Thanks Dixie...so to paraphrase 11.2 a, you're saying that it is at writ and should be interpreted as always going behind the player (the point of touching it) is moot. I suspect there may be some words missing from your post. However, you seem to be asking whether we should apply what the law says, or some other rule which might (or might not) be closer to what was intended. While I agree that you could easily make a case for B being put back onside by retreating behind the point at which the ball was touched, that is not the rule that WR has elected to put into its law book. We all have to struggle to make sense of some laws when they are badly written so that the meaning does not shine through. It seems to be a pointless exercise working hard to overturn a clear meaning when it exists.

didds
12-10-15, 15:10
However, he played the ball BEHIND the point at which the ball was first played. The question is whether that puts him back onside.


If it doesn't then - using that latin phrase aboput being absurd - If France had knocked the ball back from 1 cm outside of Irelands' try line and the ball travelled all the way to within a cm of their own dead ball line, Had Basteraud been in the Irish in-goal he could now never actually play that ball (without giving away a 5m scrum maybe!)

didds

OB..
12-10-15, 15:10
The offside line does not run through the player who last played the ball. It runs through the point where the ball was played. If an offside player runs back behind the offside line, it is surely axiomatic that he is no longer offside.

Dixie
12-10-15, 15:10
The offside line does not run through the player who last played the ball. It runs through the point where the ball was played. If an offside player runs back behind the offside line, it is surely axiomatic that he is no longer offside

Well, I hear your axiom, and I see your assertion. Now all we need is some justification! The law says he has to run behind the player who last touched the ball.

Camquin
12-10-15, 17:10
I am surprised nobody from the momentum camp has asserted that in knocking the ball back slower than he was running he has in fact knocked the ball on and that should be the first offence. :-)

Camquin

OB..
12-10-15, 19:10
Well, I hear your axiom, and I see your assertion. Now all we need is some justification! The law says he has to run behind the player who last touched the ball. If you choose to take that interpretation it means that if the last player to touch the ball runs back to his own dead ball line, nobody in his team can be onside. That is a reductio ad absurdum which demonstrates the interpretation is bad.

I am using common sense. I prefer it to badly worded laws.

OB..
12-10-15, 19:10
I am surprised nobody from the momentum camp has asserted that in knocking the ball back slower than he was running he has in fact knocked the ball on and that should be the first offence. :-)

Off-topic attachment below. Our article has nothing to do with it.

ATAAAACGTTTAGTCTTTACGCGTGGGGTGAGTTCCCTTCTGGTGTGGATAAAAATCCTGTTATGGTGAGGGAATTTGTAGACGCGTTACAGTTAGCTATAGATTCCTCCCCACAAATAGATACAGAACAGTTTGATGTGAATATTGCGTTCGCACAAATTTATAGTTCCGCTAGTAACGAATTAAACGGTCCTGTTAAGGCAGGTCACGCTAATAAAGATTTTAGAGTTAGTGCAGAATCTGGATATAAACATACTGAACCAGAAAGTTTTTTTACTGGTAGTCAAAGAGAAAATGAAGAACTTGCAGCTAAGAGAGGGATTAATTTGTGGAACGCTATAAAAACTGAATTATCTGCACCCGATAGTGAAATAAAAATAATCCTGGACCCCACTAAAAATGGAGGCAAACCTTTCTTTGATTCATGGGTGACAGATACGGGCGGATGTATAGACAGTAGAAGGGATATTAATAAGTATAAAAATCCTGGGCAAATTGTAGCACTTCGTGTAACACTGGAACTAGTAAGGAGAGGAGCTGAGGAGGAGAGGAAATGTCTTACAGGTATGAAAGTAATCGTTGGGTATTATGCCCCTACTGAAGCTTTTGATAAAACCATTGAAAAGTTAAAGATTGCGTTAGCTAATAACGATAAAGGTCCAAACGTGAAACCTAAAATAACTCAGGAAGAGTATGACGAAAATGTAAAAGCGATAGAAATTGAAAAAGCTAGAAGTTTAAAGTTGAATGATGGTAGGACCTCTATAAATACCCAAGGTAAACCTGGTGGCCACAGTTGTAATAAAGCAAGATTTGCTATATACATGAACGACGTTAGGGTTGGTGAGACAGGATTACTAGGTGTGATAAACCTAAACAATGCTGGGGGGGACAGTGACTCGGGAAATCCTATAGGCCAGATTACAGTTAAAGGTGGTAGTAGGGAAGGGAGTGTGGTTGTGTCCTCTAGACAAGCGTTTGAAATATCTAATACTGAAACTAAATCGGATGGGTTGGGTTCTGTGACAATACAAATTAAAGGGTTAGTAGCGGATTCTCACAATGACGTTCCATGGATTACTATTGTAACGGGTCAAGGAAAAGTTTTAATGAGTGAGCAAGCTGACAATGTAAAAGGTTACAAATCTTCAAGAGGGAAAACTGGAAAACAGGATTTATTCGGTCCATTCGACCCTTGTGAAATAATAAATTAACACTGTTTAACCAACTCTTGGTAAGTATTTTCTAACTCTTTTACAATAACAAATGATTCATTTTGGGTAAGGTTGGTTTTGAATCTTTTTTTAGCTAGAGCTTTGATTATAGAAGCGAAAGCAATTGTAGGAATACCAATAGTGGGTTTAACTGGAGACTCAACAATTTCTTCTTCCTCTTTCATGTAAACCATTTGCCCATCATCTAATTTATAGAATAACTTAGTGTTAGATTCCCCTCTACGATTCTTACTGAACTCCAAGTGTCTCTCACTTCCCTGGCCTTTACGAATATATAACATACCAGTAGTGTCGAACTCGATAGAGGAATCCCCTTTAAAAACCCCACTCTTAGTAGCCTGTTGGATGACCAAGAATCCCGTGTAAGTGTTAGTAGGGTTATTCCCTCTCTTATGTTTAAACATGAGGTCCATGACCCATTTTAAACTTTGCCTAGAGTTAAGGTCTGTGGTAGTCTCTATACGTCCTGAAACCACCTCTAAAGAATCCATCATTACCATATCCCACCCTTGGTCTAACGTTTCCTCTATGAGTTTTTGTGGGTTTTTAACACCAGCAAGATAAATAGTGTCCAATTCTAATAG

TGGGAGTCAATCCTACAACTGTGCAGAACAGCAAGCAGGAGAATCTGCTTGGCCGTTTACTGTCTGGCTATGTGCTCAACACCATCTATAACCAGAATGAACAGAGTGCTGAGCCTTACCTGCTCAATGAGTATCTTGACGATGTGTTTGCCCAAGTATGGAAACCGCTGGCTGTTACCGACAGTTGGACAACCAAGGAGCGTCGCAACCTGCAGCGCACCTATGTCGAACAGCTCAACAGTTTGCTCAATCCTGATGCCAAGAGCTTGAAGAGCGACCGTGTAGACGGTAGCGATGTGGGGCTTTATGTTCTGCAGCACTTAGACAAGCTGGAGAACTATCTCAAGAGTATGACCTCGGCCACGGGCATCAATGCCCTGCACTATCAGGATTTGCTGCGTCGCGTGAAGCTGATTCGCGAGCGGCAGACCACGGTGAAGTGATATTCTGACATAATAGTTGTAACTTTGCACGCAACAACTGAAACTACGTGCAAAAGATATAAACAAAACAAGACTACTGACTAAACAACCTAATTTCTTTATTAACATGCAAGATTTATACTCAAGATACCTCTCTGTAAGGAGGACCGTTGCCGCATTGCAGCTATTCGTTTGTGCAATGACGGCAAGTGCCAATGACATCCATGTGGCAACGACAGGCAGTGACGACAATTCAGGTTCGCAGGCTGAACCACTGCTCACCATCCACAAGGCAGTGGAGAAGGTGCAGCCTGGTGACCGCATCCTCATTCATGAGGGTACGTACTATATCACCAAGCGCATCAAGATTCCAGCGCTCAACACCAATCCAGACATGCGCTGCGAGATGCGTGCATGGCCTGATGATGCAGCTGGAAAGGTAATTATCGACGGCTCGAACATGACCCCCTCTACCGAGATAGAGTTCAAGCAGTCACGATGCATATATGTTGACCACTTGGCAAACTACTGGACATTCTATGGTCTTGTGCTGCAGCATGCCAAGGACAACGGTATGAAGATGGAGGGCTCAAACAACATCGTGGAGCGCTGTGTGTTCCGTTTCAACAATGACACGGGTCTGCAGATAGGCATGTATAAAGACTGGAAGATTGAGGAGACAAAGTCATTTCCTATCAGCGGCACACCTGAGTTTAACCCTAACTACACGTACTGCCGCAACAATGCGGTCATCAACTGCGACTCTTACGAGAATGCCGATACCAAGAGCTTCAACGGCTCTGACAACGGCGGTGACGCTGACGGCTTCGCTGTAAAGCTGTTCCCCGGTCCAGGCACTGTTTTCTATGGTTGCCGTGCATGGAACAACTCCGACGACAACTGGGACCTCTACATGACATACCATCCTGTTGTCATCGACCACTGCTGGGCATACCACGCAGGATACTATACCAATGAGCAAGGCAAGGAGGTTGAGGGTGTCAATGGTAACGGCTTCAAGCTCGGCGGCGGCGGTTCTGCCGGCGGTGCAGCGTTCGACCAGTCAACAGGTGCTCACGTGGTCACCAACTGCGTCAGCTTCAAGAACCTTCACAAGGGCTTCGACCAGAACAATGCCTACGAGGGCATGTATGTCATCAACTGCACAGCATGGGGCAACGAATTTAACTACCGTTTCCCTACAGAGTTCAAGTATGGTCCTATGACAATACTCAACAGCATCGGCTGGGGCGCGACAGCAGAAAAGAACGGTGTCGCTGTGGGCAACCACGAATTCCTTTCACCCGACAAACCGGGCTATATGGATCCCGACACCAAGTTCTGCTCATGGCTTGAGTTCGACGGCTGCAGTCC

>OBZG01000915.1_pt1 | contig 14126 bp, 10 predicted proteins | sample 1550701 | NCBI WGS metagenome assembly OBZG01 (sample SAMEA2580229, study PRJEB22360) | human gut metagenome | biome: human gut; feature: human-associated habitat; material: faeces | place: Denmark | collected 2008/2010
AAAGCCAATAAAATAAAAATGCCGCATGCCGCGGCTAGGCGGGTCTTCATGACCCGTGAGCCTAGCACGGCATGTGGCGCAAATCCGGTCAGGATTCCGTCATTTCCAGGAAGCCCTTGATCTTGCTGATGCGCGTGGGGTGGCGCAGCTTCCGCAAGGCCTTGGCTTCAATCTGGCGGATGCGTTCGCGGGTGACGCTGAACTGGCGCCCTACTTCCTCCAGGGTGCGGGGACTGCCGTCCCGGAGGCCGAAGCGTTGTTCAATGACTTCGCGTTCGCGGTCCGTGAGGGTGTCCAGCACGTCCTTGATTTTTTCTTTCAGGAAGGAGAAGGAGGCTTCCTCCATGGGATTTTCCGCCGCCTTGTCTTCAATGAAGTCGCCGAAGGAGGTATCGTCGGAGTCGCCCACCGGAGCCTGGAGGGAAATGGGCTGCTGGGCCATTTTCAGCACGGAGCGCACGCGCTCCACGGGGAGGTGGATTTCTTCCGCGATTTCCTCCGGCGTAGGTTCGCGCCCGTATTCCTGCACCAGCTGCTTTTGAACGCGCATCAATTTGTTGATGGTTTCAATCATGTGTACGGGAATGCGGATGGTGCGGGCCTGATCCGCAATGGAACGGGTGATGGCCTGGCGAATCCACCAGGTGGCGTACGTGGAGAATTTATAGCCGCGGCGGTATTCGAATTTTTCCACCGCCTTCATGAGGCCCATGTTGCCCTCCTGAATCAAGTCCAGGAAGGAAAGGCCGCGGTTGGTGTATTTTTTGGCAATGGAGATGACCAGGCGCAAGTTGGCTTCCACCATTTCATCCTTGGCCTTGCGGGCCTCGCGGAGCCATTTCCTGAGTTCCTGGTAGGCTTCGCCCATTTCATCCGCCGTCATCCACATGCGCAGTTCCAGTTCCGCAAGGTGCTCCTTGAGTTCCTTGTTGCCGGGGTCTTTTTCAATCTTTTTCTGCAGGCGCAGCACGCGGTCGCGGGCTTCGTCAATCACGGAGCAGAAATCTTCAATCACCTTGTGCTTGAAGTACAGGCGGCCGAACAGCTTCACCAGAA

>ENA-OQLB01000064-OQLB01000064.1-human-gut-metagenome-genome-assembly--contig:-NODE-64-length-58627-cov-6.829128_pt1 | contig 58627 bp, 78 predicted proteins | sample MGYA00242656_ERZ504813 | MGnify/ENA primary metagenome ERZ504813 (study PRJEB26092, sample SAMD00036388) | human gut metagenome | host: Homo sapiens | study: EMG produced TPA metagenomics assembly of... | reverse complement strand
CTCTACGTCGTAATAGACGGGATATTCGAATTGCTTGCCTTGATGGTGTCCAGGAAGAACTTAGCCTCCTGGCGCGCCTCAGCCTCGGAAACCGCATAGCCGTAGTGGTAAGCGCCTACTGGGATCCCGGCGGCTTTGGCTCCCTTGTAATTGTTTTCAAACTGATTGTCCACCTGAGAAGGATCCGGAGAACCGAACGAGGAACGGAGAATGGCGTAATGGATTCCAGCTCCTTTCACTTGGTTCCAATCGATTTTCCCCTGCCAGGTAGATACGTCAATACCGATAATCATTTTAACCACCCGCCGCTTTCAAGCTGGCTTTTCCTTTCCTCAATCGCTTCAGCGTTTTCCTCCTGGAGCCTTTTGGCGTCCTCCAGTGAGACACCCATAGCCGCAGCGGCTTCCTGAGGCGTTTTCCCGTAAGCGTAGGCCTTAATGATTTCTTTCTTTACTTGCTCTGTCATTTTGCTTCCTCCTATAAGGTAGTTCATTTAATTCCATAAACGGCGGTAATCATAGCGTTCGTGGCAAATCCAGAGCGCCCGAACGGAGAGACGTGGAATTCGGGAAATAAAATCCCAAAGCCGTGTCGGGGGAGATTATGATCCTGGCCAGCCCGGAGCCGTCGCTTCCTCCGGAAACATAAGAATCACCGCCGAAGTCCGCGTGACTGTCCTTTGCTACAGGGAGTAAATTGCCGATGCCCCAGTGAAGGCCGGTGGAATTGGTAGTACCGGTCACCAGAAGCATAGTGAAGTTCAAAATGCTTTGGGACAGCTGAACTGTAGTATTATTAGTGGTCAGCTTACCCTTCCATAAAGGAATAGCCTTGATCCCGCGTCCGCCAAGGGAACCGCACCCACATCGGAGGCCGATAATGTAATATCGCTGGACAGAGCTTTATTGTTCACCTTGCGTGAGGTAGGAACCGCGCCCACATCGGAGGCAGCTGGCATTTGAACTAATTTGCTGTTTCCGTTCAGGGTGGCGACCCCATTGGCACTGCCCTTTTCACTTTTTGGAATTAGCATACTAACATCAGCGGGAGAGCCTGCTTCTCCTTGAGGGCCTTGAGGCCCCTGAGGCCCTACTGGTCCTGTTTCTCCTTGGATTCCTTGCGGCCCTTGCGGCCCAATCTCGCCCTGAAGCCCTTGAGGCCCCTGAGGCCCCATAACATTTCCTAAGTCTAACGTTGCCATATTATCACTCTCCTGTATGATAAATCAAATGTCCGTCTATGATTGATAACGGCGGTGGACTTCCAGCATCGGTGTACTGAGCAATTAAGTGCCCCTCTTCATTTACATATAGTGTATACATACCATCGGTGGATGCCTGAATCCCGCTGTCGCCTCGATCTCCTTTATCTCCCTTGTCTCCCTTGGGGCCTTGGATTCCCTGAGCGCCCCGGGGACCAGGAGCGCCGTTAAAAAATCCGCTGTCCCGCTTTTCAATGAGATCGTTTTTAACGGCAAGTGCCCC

CamquinMomentum does not apply to a knock-on because the ball does not start with the same velocity as the player.

menace
13-10-15, 03:10
I suspect there may be some words missing from your post. However, you seem to be asking whether we should apply what the law says, or some other rule which might (or might not) be closer to what was intended. While I agree that you could easily make a case for B being put back onside by retreating behind the point at which the ball was touched, that is not the rule that WR has elected to put into its law book. We all have to struggle to make sense of some laws when they are badly written so that the meaning does not shine through. It seems to be a pointless exercise working hard to overturn a clear meaning when it exists.

Correct. Apologies for poor wording it was late night down under when I wrote it and mind was in sleep mode!

Let me make it clear, im not trying to change the wording nor am I suggesting NO got it wrong. I believe I would have called it the same way. I was wondering if I was interpreting the law correctly or not or whether we actually apply some common sense to something that could be absurd....but like allowing the 9 to dig for the ball in a ruck as not 'hands in the ruck'. Ie how technical are we to be on that law.


However, he played the ball BEHIND the point at which the ball was first played. The question is whether that puts him back onside.


If it doesn't then - using that latin phrase aboput being absurd - If France had knocked the ball back from 1 cm outside of Irelands' try line and the ball travelled all the way to within a cm of their own dead ball line, Had Basteraud been in the Irish in-goal he could now never actually play that ball (without giving away a 5m scrum maybe!)

didds
Agree.

Well, I hear your axiom, and I see your assertion. Now all we need is some justification! The law says he has to run behind the player who last touched the ball.
I agree that's what the law says....now for the interpretation without making a mockery of the law.


If you choose to take that interpretation it means that if the last player to touch the ball runs back to his own dead ball line, nobody in his team can be onside. That is a reductio ad absurdum which demonstrates the interpretation is bad.

I am using common sense. I prefer it to badly worded laws.

Yep....exactly what I'm trying to figure out what could be absurd can't surely be the intention of that law?

I'm not all that stressed about but more wondered what others applied.

Just imagine a player overruns the BC, but the BC doesn't realise it but still passes the ball backwards behind the runner in front (who's now offside) and so the ball goes to ground, the player that overruns it does a quick U turn to retrieve the ball, all the while the BC who was the fullback and hastily retreats back into position. As such the overrun player get to the ball but never got behind the Fullback who has gone back deep. Are you really going to PK the player that overran the play and gone back for the ball? Christ it would look daft if you did, but he's technically offside and had not been put back onside.